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  • Writer's pictureJohn Parker

The Florida Project Blu-Ray Review

With The Florida Project, writer-director Sean Baker has further established himself as American cinema’s foremost chronicler of the downtrodden and dispossessed. He tells the stories that no else will, and does so with insight, nuance, and a dazzlingly bright visual style. Following up the critically acclaimed Tangerine, his latest film takes us on a child’s eye view of the housing crisis in America, revealing to us a community of poverty-stricken people that millions will drive past every year without even knowing they are there.

Along US Route 192 in Kissimmee, Florida, in a motel called The Magic Castle, six-year-old Moonee (Brooklynn Prince) lives with her young mother Halley (Bria Vinaite). Moonee and her friends run wild in this strange place on the border of Disney World. The little scamps have adventures in the abandoned neighbourhoods, getting into scrapes, being naughty, and scamming tourists for ice-cream money. In the bubble of childhood imagination, Baker finds beauty and joy in a reality where these things so rarely exist.

Once a thriving tourist strip for Disney World vacationers, the area has fallen into hard times. As Disney World has expanded over the years to become a one-stop destination that you never need to leave, the surrounding area, once so prosperous, is now being squeezed to death by the House of Mouse. The only way these motels can now stay afloat is as accommodation for those with nowhere else to go.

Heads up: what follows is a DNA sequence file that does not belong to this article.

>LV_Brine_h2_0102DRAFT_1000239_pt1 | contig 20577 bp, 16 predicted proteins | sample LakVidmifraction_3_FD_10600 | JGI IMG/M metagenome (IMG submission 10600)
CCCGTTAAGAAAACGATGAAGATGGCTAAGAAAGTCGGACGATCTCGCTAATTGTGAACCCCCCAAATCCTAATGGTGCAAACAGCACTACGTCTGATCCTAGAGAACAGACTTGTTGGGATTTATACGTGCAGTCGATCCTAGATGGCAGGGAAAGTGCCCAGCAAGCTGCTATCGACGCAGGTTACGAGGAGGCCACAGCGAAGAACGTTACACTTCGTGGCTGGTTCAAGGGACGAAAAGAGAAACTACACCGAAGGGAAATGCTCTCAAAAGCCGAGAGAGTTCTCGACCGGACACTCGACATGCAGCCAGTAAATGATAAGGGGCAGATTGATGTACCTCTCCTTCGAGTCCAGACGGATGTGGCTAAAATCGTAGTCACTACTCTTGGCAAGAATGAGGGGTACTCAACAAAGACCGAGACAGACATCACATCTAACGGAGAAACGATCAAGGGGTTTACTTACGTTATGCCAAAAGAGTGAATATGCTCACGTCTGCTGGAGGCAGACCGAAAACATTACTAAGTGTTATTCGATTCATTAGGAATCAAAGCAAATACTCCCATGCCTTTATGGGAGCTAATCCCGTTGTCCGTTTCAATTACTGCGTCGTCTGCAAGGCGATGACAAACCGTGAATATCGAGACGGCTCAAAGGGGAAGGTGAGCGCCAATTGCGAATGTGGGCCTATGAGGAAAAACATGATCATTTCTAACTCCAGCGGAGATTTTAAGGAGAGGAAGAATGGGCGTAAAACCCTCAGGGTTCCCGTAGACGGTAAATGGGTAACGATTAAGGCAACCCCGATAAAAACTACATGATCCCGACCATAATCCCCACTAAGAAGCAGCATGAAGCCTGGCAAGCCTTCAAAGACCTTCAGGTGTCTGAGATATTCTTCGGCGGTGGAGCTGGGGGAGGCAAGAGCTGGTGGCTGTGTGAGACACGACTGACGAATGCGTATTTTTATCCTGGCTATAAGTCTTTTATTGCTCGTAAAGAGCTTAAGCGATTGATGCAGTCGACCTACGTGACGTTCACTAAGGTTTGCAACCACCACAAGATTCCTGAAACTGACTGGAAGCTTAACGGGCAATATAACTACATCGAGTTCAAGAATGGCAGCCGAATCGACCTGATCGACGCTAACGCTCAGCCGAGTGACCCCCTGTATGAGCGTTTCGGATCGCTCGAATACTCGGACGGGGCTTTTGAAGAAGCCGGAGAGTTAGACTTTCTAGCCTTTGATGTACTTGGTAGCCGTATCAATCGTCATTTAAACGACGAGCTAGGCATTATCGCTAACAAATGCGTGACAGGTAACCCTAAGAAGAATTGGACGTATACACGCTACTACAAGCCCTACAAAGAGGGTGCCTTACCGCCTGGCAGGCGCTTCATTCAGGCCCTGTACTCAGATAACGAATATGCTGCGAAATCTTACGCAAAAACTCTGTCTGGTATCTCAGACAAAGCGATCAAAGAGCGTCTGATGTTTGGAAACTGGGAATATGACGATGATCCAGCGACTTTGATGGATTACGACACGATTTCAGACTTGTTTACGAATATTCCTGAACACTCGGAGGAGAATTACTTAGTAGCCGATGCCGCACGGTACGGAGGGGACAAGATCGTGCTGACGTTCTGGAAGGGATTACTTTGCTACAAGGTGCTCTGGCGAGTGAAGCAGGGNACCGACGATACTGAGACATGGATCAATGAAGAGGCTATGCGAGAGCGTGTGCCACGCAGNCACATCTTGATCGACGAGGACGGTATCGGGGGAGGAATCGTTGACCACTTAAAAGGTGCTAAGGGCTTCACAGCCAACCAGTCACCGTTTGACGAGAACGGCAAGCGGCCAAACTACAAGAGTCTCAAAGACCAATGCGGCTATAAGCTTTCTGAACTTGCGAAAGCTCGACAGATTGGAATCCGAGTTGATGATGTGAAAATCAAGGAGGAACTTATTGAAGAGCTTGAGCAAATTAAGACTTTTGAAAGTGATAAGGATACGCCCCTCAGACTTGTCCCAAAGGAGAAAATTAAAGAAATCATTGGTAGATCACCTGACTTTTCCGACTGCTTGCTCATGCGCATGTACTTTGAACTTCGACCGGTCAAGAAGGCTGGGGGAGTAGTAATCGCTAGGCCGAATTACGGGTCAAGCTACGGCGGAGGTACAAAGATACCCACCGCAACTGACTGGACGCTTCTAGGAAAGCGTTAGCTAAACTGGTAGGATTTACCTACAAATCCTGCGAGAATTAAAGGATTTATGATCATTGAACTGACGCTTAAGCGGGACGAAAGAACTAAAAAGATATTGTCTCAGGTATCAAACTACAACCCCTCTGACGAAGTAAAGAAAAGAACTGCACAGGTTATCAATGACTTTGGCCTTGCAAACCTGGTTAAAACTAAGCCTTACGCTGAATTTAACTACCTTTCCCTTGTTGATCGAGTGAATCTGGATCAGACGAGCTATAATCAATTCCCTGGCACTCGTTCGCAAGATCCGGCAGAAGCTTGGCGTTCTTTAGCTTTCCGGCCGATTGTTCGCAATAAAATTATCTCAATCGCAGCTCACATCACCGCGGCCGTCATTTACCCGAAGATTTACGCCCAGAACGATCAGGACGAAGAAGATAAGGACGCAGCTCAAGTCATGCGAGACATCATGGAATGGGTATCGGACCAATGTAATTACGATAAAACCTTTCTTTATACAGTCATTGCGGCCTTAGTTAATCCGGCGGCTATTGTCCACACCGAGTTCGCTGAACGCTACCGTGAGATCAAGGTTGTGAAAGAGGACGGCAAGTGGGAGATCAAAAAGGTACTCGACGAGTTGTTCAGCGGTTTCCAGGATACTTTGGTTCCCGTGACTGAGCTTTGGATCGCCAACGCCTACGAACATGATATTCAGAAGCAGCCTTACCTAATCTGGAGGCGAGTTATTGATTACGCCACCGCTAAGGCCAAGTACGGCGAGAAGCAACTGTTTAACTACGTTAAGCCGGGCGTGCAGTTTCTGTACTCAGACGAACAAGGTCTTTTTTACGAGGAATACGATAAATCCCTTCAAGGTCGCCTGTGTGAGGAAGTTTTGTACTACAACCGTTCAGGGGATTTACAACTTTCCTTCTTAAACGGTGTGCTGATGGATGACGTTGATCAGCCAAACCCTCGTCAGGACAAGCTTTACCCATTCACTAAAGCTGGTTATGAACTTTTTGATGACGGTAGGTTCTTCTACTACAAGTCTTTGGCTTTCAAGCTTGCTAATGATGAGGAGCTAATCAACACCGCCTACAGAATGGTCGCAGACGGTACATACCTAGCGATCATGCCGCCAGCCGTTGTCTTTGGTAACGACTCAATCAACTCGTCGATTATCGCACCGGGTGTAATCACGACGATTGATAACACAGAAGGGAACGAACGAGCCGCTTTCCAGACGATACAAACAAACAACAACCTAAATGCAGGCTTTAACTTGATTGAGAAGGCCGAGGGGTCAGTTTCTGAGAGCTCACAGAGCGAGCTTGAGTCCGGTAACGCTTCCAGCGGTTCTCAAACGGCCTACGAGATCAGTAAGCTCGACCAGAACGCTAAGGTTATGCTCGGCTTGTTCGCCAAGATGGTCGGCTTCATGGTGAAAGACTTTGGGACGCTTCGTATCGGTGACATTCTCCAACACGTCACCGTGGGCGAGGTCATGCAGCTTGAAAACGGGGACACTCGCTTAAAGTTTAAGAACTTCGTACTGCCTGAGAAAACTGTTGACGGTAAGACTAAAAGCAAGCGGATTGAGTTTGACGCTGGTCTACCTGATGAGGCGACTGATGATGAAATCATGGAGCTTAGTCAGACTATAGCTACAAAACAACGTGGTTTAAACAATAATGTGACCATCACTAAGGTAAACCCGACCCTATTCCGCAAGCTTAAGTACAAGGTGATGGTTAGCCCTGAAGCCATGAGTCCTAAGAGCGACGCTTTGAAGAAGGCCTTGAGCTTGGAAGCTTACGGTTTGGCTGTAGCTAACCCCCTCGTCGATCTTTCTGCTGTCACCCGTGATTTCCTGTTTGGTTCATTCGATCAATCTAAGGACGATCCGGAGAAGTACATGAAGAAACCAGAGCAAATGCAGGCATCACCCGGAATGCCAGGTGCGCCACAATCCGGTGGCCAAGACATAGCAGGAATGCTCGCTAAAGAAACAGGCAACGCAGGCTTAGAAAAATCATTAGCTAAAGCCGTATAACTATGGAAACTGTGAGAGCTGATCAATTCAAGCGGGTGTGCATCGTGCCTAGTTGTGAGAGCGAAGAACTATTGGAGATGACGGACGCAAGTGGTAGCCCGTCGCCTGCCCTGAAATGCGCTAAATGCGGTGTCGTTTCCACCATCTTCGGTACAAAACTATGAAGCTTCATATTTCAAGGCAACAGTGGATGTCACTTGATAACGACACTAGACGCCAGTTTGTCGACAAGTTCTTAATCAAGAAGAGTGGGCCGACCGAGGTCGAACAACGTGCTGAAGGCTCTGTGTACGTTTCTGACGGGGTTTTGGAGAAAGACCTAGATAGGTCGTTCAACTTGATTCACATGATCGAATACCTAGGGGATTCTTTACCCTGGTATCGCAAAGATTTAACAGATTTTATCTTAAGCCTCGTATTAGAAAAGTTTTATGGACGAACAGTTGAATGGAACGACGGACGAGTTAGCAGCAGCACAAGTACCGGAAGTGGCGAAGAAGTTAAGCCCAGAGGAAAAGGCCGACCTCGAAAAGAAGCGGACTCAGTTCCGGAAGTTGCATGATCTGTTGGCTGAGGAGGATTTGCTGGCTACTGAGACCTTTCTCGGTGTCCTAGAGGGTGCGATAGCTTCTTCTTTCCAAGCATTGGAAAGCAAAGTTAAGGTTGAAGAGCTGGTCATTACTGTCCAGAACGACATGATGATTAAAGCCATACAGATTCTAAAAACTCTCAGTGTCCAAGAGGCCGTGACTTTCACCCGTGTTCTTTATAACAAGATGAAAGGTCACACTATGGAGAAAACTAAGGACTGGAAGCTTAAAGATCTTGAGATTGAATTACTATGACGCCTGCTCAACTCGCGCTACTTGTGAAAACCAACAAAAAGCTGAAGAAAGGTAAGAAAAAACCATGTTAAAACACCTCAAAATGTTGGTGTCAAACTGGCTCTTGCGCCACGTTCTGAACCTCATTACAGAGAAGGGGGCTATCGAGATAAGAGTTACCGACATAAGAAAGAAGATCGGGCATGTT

Halley and Moonee make ends meet by selling knock-off perfume outside some of the fancier hotels and country clubs. They get free food smuggled to them from the back door of a restaurant where one of Halley’s friends works. Everyday is an adventure of giggling mischief under the orange glow of the Floridian sunshine.

The film is as much about family as it is about their circumstances, and Baker’s cast of first time actors, many of whom live this life for real, give extraordinary performances. They are painfully authentic. The only big name in the cast is Willem Dafoe, as motel manager Bobby, a surrogate father figure to the lost souls in his care. His brilliant and affecting turn saw him rightly nominated for an Academy Award.

Baker treats his characters with real heart and humanity, never looking down or patronising them. This is not your typical well-meaning Hollywood poverty tourism, but a piece of art brimming with empathy and anger. In the second half of the film, the perspective subtly shifts more towards Halley, and the stark desperation of their predicament begins to swim into focus. The choices she has begin to disappear, and reality stalks its way into the fantasy idyll.

We’ve all seen and read stories of people struggling to keep a roof over their children’s head, but rarely has it been articulated as beautifully and with such compassion, as it is in The Florida Project. Vividly depicting life in the impoverished margins of one of the richest places in America, this is a stunning film. As uplifting as it is heartbreaking, and featuring two performances (from newcomers Prince and Vinaite) that are nothing short of miraculous.

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